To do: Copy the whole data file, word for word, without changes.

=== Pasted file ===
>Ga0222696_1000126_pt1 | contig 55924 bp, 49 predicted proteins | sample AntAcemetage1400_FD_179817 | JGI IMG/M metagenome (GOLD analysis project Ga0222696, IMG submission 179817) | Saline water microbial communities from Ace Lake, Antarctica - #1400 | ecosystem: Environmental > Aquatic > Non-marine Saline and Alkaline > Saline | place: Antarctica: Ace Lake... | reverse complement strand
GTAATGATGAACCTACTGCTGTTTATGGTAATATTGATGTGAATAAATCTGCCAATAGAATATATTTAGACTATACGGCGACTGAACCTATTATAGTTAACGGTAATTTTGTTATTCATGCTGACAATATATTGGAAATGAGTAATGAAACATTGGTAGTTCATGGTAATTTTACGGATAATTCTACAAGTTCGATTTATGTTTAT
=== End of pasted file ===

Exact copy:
>Ga0222696_1000126_pt1 | contig 55924 bp, 49 predicted proteins | sample AntAcemetage1400_FD_179817 | JGI IMG/M metagenome (GOLD analysis project Ga0222696, IMG submission 179817) | Saline water microbial communities from Ace Lake, Antarctica - #1400 | ecosystem: Environmental > Aquatic > Non-marine Saline and Alkaline > Saline | place: Antarctica: Ace Lake... | reverse complement strand
GTAATGATGAACCTACTGCTGTTTATGGTAATATTGATGTGAATAAATCTGCCAATAGAATATATTTAGACTATACGGCGACTGAACCTATTATAGTTAACGGTAATTTTGTTATTCATGCTGACAATATATTGGAAATGAGTAATGAAACATTGGTAGTTCATGGTAATTTTACGGATAATTCTACAAGTTCGATTTATGTTTAT